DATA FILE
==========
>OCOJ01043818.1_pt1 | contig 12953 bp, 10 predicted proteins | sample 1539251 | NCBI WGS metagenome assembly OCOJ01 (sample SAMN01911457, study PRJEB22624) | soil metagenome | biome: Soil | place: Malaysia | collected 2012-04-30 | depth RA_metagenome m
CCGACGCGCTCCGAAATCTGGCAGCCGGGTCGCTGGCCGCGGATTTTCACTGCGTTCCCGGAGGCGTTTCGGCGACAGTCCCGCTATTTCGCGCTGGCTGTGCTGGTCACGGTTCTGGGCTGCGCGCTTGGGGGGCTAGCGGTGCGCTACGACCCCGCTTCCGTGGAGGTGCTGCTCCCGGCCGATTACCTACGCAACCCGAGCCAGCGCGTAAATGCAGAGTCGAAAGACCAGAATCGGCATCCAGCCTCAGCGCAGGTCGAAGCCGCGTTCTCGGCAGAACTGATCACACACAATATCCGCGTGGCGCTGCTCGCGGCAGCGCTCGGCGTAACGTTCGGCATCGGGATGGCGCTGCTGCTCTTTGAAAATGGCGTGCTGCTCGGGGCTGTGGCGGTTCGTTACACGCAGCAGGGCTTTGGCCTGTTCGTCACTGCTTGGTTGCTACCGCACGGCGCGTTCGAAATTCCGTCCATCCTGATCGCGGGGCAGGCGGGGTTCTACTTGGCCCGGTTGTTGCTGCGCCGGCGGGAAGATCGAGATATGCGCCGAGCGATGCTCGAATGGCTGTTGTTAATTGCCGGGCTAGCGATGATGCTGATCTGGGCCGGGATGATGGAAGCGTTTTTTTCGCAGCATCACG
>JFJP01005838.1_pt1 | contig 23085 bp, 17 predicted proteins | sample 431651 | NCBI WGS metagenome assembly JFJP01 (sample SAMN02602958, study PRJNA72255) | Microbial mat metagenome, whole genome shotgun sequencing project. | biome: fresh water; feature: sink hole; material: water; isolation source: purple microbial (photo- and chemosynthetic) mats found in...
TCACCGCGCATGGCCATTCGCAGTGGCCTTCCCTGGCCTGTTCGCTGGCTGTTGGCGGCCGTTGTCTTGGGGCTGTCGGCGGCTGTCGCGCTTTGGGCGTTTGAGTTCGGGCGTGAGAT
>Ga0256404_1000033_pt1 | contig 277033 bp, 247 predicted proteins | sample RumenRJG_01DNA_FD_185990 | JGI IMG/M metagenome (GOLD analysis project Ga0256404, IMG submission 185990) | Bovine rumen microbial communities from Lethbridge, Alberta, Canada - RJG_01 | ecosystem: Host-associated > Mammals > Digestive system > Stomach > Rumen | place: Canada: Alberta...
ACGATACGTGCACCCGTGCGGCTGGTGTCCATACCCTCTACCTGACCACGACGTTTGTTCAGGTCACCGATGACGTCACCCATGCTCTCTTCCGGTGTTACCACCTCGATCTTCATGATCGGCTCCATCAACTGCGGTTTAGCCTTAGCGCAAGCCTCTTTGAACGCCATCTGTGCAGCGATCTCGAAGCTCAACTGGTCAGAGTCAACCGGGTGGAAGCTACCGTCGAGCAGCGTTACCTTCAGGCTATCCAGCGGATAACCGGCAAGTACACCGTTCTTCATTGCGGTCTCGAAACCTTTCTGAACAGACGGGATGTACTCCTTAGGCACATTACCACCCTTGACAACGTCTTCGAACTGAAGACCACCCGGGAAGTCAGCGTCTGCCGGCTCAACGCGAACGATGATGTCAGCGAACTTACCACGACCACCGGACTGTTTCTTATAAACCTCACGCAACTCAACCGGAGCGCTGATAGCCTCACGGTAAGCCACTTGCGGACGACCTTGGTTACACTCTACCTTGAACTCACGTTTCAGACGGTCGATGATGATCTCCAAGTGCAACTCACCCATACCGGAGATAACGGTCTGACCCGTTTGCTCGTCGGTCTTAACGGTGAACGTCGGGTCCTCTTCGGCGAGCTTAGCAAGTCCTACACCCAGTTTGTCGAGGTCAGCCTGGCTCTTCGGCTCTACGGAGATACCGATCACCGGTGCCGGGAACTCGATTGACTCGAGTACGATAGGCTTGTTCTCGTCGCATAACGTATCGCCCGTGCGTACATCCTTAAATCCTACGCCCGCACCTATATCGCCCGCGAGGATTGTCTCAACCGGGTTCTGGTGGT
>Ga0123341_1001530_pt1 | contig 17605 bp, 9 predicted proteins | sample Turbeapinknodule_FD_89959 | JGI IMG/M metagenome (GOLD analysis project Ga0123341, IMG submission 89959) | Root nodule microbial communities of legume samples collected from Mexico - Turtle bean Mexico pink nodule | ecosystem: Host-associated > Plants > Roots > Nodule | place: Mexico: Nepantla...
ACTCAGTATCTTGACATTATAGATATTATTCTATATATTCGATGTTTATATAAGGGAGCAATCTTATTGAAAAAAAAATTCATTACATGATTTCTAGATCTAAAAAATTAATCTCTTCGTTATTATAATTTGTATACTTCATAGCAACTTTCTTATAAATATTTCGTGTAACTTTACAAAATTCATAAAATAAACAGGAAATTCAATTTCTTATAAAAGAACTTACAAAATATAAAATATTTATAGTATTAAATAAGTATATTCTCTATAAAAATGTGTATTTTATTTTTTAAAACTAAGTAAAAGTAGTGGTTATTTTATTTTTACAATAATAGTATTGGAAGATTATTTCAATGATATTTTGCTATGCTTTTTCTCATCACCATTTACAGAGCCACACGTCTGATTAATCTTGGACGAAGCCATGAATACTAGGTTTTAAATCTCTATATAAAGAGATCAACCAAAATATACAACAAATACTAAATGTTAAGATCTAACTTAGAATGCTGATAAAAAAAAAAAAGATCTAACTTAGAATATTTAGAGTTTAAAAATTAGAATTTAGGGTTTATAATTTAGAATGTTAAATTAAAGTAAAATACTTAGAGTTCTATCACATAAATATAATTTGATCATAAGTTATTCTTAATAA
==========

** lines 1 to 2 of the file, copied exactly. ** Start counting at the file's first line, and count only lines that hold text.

>OCOJ01043818.1_pt1 | contig 12953 bp, 10 predicted proteins | sample 1539251 | NCBI WGS metagenome assembly OCOJ01 (sample SAMN01911457, study PRJEB22624) | soil metagenome | biome: Soil | place: Malaysia | collected 2012-04-30 | depth RA_metagenome m
CCGACGCGCTCCGAAATCTGGCAGCCGGGTCGCTGGCCGCGGATTTTCACTGCGTTCCCGGAGGCGTTTCGGCGACAGTCCCGCTATTTCGCGCTGGCTGTGCTGGTCACGGTTCTGGGCTGCGCGCTTGGGGGGCTAGCGGTGCGCTACGACCCCGCTTCCGTGGAGGTGCTGCTCCCGGCCGATTACCTACGCAACCCGAGCCAGCGCGTAAATGCAGAGTCGAAAGACCAGAATCGGCATCCAGCCTCAGCGCAGGTCGAAGCCGCGTTCTCGGCAGAACTGATCACACACAATATCCGCGTGGCGCTGCTCGCGGCAGCGCTCGGCGTAACGTTCGGCATCGGGATGGCGCTGCTGCTCTTTGAAAATGGCGTGCTGCTCGGGGCTGTGGCGGTTCGTTACACGCAGCAGGGCTTTGGCCTGTTCGTCACTGCTTGGTTGCTACCGCACGGCGCGTTCGAAATTCCGTCCATCCTGATCGCGGGGCAGGCGGGGTTCTACTTGGCCCGGTTGTTGCTGCGCCGGCGGGAAGATCGAGATATGCGCCGAGCGATGCTCGAATGGCTGTTGTTAATTGCCGGGCTAGCGATGATGCTGATCTGGGCCGGGATGATGGAAGCGTTTTTTTCGCAGCATCACG